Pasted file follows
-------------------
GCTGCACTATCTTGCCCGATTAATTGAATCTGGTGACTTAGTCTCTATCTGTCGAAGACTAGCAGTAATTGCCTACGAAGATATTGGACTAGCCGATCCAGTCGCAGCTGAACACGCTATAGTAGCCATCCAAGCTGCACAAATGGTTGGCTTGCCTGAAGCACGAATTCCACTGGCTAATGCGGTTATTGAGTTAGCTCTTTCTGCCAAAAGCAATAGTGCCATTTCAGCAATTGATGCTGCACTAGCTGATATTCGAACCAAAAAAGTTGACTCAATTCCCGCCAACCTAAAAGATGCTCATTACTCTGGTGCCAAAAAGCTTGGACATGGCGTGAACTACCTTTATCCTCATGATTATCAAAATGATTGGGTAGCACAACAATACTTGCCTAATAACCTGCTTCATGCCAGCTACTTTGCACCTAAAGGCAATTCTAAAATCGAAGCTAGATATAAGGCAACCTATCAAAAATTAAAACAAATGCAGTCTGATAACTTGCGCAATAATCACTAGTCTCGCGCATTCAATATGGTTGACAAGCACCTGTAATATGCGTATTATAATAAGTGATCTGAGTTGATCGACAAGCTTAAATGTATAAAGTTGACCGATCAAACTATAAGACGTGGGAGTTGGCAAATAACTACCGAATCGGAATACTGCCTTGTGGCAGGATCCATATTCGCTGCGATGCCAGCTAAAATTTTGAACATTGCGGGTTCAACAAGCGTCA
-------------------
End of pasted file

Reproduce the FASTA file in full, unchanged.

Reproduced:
GCTGCACTATCTTGCCCGATTAATTGAATCTGGTGACTTAGTCTCTATCTGTCGAAGACTAGCAGTAATTGCCTACGAAGATATTGGACTAGCCGATCCAGTCGCAGCTGAACACGCTATAGTAGCCATCCAAGCTGCACAAATGGTTGGCTTGCCTGAAGCACGAATTCCACTGGCTAATGCGGTTATTGAGTTAGCTCTTTCTGCCAAAAGCAATAGTGCCATTTCAGCAATTGATGCTGCACTAGCTGATATTCGAACCAAAAAAGTTGACTCAATTCCCGCCAACCTAAAAGATGCTCATTACTCTGGTGCCAAAAAGCTTGGACATGGCGTGAACTACCTTTATCCTCATGATTATCAAAATGATTGGGTAGCACAACAATACTTGCCTAATAACCTGCTTCATGCCAGCTACTTTGCACCTAAAGGCAATTCTAAAATCGAAGCTAGATATAAGGCAACCTATCAAAAATTAAAACAAATGCAGTCTGATAACTTGCGCAATAATCACTAGTCTCGCGCATTCAATATGGTTGACAAGCACCTGTAATATGCGTATTATAATAAGTGATCTGAGTTGATCGACAAGCTTAAATGTATAAAGTTGACCGATCAAACTATAAGACGTGGGAGTTGGCAAATAACTACCGAATCGGAATACTGCCTTGTGGCAGGATCCATATTCGCTGCGATGCCAGCTAAAATTTTGAACATTGCGGGTTCAACAAGCGTCA